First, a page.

Here you will be greeted with huge waves battling the coastal rocks. You slip here, you are a gonner. Even though we were being pretty careful as we photographed the waves coming in, I had set my gear up a few feet behind me as I was taking pictures. A huge sneaker wave came crashing over the spot I was located. I had enough time to grab my camera but the wave took my small backpack and threw it into a tidal pool. Luckily I down sized what I was carrying with me and it only contained some filters. Normally I have my larger camera back pack with me containing everything and this could have turned into a disaster and ruined a lot of expensive gear.
The shot above looks nice and peaceful but this is the shot I pulled off just after the huge wave came through. The 30 second exposure is misleading as to the waves fury here. This location was probably the most dramatic for wave action I saw on the whole trip since I was so close to the edge.
We flew into Portland late in the evening and drove all night to Bandon Beach. We arrived there about 3am. I wanted to get the first light there and did not feel like spending money for a hotel for a few hours. So we slept in the car at the Face Rock parking lot and set the alarm for 5:30. Then drove to the beach access parking lot as the morning glow was just starting to appear. I was hopeful for some really pretty skies. But as it turned out, the morning fog was dominate that day. Still got some good shots I think, but could have been better. I was planning on stopping here a few days later for sunset on our way north. But that turned into a rain day.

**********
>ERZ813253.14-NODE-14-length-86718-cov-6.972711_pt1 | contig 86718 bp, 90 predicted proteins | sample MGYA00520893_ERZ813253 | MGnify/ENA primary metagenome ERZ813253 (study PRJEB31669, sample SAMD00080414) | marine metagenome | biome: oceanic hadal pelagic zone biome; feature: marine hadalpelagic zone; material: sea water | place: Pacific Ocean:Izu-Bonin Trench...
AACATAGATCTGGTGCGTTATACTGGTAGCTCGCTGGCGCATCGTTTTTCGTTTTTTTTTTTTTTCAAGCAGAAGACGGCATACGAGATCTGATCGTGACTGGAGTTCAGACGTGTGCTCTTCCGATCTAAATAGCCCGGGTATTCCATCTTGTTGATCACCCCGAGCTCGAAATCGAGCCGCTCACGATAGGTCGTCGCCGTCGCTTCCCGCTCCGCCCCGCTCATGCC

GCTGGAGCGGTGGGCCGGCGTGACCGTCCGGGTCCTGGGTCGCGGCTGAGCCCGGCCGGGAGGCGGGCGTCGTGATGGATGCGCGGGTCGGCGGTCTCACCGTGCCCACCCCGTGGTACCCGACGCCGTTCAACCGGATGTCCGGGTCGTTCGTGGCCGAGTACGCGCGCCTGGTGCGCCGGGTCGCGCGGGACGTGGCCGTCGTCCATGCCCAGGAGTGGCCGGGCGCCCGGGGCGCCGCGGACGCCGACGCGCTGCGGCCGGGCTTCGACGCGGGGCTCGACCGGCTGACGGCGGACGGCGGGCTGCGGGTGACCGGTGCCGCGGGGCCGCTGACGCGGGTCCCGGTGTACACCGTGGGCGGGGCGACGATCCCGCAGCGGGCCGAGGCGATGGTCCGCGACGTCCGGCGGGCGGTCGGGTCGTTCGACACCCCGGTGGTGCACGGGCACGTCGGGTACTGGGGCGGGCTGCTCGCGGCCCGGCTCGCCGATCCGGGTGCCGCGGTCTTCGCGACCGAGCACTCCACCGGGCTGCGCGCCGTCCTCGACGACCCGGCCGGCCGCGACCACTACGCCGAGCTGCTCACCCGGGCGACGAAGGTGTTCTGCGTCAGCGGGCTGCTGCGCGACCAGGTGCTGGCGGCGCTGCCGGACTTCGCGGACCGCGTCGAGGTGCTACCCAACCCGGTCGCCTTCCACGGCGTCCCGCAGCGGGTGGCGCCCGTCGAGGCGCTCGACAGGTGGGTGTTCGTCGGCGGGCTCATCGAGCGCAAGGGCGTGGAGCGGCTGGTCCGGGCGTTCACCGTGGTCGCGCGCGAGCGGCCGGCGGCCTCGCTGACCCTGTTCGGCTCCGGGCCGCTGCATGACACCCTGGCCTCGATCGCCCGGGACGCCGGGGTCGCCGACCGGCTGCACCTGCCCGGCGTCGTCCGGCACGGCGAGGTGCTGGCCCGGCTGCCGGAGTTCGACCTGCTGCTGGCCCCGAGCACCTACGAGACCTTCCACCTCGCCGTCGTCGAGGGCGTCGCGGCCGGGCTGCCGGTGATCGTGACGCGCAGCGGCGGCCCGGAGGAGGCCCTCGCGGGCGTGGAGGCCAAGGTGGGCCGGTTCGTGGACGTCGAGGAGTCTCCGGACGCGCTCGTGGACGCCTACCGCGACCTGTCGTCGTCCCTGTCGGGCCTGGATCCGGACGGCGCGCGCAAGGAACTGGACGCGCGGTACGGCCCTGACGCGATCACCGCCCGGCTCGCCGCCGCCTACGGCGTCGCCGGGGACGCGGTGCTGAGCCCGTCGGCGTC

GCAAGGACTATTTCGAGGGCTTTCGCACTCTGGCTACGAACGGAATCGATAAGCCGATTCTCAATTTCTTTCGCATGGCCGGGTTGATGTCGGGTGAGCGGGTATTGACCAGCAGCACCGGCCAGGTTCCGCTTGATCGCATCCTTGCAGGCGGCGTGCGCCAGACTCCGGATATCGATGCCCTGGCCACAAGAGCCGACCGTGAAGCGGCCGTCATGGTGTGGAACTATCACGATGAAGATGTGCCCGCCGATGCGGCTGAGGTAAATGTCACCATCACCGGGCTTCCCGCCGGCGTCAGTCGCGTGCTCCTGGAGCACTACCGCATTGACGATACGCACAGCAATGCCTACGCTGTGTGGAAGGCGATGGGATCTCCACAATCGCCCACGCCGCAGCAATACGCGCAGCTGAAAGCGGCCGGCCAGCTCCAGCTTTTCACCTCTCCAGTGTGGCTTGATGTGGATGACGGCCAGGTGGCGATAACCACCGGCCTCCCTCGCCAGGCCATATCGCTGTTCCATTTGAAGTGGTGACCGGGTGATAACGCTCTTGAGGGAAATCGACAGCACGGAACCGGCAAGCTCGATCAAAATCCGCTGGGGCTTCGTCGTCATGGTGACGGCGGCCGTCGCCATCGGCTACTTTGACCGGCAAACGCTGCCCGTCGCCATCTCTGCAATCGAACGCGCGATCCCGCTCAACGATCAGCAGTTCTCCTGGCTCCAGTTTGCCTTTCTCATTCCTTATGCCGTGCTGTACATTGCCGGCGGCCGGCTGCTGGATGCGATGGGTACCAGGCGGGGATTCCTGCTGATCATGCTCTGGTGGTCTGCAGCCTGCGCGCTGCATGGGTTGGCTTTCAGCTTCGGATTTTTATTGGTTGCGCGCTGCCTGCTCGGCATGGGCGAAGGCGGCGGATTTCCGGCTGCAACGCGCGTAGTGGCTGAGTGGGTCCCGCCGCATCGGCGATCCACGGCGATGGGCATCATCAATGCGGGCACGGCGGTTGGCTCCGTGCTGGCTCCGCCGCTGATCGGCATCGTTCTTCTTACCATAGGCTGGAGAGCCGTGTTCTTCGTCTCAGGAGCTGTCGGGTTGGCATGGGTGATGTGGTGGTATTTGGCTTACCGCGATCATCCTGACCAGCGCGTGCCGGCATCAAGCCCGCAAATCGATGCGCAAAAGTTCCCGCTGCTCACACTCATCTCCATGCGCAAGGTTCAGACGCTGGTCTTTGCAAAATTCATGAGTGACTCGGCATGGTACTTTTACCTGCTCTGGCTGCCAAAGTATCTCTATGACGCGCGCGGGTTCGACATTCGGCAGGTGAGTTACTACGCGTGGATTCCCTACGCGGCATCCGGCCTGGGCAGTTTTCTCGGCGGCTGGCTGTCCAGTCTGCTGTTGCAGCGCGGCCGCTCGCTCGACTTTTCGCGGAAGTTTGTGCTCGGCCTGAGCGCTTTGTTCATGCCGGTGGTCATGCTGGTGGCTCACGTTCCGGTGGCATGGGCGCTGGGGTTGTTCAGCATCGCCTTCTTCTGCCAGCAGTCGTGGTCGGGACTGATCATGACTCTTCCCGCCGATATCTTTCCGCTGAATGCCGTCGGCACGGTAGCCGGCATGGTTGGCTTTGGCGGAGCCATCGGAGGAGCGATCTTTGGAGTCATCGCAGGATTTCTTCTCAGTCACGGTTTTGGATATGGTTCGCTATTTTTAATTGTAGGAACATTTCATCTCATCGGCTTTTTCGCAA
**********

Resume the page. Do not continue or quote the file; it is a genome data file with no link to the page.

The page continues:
Harris Beach and Lone Ranch Beach, Brookings Oregon
We drove on to Brookings as we were staying at Whalehead Beach Resort. A great place to stay since it is just outside of Brookings and centrally located for the trips along the coast from Brookings to Cape Sebastian. We spent three nights in this area. I got up at 5am every morning for the sunrise shots and was shooting well into the late evening for sunsets. During the day I spent my time hiking around looking for the next spot for the photoshoots.
Harris Beach in Brookings was first up for that days photo shoot. It’s a great places with a lot of rocky coastline to photograph. It was still a cloudless sunset but the colors turned out great for that evening.
Very easy access to the beach from the parking lot. This was something I was thankful for considering I was shooting the Washington coast in May and had quite a few hikes to do to get to each location. Most of the areas along the Oregon coast have very easy access.
Lone Ranch Beach was my sunset spot for the next day and is an area I will be going back to. It’s just four miles north of Brookings. Very rugged and jagged rocks all along the beach area. A bit of hiking and wadding into the surf from the area I explored. But there is also a trail to take above the shoreline that goes on for several miles. You could easily plan on shooting three different evenings here to cover the area well. Which is why I will be focusing more on the southern area of Oregon more on my next trip.
Cape Sebastian – Hunters Cove
This was the area I was saving for the perfect sunset. I had my weather report printed off for the trip and the Monday evening was supposed to be partly cloudy. The weather was changing and rain was moving in sooner the forecast. I made plans to change my schedule a bit and decided to shoot this for a sunrise and then go back for sunset that day. Glad I did. I at least got a decent shot for that morning. But by mid day the sky was cloudy and rain moved in and ruined the sunset. Our next day called for use to leave the area and head north. The plan was to shoot Bandon again but it was till raining. My back up rain location was to head to Kentucky Falls. But the wife was getting sick and she would either have to stay in the car most of the afternoon or hike the trail in the rain. So we moved on north as we were scheduled to stay in the town of Yachats the next three days.